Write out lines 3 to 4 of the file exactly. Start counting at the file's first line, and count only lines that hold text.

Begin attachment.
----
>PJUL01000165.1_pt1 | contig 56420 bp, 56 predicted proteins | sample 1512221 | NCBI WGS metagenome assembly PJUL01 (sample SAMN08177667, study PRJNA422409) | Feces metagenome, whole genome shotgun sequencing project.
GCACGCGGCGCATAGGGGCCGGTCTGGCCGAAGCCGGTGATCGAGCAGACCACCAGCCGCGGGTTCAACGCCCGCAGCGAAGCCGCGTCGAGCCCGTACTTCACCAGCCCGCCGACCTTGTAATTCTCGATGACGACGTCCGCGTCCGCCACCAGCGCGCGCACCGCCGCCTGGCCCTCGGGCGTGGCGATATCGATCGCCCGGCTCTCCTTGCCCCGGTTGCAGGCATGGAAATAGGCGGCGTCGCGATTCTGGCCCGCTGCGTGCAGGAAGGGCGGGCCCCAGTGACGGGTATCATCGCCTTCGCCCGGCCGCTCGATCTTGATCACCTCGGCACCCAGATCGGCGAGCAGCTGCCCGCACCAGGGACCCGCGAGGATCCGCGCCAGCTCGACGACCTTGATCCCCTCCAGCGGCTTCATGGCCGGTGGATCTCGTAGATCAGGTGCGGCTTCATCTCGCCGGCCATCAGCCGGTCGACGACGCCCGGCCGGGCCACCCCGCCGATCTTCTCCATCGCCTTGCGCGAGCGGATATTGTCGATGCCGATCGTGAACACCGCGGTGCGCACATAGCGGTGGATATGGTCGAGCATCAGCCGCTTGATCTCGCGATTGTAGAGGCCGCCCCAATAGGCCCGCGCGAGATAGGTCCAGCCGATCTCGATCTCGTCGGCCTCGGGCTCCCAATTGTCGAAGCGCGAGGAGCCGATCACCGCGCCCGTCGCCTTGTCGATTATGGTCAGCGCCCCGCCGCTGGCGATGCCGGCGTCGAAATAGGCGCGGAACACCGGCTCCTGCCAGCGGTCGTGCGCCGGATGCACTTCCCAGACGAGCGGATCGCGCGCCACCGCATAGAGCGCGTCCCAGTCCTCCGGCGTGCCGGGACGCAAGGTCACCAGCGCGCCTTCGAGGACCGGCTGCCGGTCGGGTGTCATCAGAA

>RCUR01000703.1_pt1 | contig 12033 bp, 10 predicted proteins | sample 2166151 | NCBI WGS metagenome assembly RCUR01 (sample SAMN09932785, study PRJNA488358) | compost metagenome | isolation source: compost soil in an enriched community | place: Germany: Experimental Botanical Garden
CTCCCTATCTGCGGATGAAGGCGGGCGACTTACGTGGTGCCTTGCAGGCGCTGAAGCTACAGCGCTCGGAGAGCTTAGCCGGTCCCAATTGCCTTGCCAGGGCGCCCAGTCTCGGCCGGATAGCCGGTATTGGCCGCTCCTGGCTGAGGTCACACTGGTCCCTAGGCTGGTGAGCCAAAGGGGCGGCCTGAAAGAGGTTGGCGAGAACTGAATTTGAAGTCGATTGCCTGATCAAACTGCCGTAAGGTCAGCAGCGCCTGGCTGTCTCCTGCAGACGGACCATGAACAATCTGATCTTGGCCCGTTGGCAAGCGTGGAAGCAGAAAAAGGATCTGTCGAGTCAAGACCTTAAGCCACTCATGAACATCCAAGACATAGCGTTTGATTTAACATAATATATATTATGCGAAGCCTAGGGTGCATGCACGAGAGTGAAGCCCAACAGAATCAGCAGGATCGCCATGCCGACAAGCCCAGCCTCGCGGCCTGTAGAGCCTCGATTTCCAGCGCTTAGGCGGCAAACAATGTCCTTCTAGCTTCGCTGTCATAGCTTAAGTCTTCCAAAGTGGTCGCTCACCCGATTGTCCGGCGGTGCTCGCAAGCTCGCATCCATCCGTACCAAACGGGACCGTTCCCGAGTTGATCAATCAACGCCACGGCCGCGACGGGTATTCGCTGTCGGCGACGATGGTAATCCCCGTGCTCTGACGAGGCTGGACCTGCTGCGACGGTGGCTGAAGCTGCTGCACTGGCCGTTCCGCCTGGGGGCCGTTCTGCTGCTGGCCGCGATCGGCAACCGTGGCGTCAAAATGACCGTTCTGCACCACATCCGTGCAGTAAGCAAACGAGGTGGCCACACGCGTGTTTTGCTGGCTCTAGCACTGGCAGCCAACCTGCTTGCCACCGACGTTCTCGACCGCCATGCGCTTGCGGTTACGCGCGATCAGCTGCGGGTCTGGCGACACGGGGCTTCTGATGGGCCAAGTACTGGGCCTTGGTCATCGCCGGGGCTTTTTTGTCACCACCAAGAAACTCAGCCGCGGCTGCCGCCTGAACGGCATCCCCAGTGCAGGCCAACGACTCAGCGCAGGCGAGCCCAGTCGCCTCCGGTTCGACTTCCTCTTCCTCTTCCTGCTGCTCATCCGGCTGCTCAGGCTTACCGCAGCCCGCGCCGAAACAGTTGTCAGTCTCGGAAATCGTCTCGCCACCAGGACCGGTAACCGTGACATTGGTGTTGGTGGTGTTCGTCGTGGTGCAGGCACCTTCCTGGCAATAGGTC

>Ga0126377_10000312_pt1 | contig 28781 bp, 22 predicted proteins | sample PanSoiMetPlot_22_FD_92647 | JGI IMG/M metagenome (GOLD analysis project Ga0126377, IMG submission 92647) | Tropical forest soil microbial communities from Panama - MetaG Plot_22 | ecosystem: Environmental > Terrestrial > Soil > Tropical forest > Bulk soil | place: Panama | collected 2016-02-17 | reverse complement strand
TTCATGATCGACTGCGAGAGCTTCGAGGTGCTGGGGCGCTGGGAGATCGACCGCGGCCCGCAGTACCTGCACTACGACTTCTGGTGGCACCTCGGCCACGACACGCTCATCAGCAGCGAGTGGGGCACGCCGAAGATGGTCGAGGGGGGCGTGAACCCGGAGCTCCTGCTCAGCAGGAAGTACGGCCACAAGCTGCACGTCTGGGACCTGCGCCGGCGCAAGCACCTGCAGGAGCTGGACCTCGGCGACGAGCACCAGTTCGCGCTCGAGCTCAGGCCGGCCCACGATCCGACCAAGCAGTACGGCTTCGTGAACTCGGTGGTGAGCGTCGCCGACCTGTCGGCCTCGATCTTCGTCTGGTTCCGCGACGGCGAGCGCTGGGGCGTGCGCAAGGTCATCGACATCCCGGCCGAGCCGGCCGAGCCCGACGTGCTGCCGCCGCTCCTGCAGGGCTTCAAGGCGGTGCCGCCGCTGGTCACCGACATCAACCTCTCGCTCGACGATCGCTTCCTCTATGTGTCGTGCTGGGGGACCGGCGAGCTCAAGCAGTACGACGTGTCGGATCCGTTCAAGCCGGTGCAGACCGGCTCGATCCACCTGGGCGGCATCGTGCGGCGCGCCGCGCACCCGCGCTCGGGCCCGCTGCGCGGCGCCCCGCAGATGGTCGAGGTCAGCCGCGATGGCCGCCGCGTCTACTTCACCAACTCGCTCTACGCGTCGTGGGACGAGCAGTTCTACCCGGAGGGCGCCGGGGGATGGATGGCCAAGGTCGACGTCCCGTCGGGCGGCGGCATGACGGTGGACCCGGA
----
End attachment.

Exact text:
>RCUR01000703.1_pt1 | contig 12033 bp, 10 predicted proteins | sample 2166151 | NCBI WGS metagenome assembly RCUR01 (sample SAMN09932785, study PRJNA488358) | compost metagenome | isolation source: compost soil in an enriched community | place: Germany: Experimental Botanical Garden
CTCCCTATCTGCGGATGAAGGCGGGCGACTTACGTGGTGCCTTGCAGGCGCTGAAGCTACAGCGCTCGGAGAGCTTAGCCGGTCCCAATTGCCTTGCCAGGGCGCCCAGTCTCGGCCGGATAGCCGGTATTGGCCGCTCCTGGCTGAGGTCACACTGGTCCCTAGGCTGGTGAGCCAAAGGGGCGGCCTGAAAGAGGTTGGCGAGAACTGAATTTGAAGTCGATTGCCTGATCAAACTGCCGTAAGGTCAGCAGCGCCTGGCTGTCTCCTGCAGACGGACCATGAACAATCTGATCTTGGCCCGTTGGCAAGCGTGGAAGCAGAAAAAGGATCTGTCGAGTCAAGACCTTAAGCCACTCATGAACATCCAAGACATAGCGTTTGATTTAACATAATATATATTATGCGAAGCCTAGGGTGCATGCACGAGAGTGAAGCCCAACAGAATCAGCAGGATCGCCATGCCGACAAGCCCAGCCTCGCGGCCTGTAGAGCCTCGATTTCCAGCGCTTAGGCGGCAAACAATGTCCTTCTAGCTTCGCTGTCATAGCTTAAGTCTTCCAAAGTGGTCGCTCACCCGATTGTCCGGCGGTGCTCGCAAGCTCGCATCCATCCGTACCAAACGGGACCGTTCCCGAGTTGATCAATCAACGCCACGGCCGCGACGGGTATTCGCTGTCGGCGACGATGGTAATCCCCGTGCTCTGACGAGGCTGGACCTGCTGCGACGGTGGCTGAAGCTGCTGCACTGGCCGTTCCGCCTGGGGGCCGTTCTGCTGCTGGCCGCGATCGGCAACCGTGGCGTCAAAATGACCGTTCTGCACCACATCCGTGCAGTAAGCAAACGAGGTGGCCACACGCGTGTTTTGCTGGCTCTAGCACTGGCAGCCAACCTGCTTGCCACCGACGTTCTCGACCGCCATGCGCTTGCGGTTACGCGCGATCAGCTGCGGGTCTGGCGACACGGGGCTTCTGATGGGCCAAGTACTGGGCCTTGGTCATCGCCGGGGCTTTTTTGTCACCACCAAGAAACTCAGCCGCGGCTGCCGCCTGAACGGCATCCCCAGTGCAGGCCAACGACTCAGCGCAGGCGAGCCCAGTCGCCTCCGGTTCGACTTCCTCTTCCTCTTCCTGCTGCTCATCCGGCTGCTCAGGCTTACCGCAGCCCGCGCCGAAACAGTTGTCAGTCTCGGAAATCGTCTCGCCACCAGGACCGGTAACCGTGACATTGGTGTTGGTGGTGTTCGTCGTGGTGCAGGCACCTTCCTGGCAATAGGTC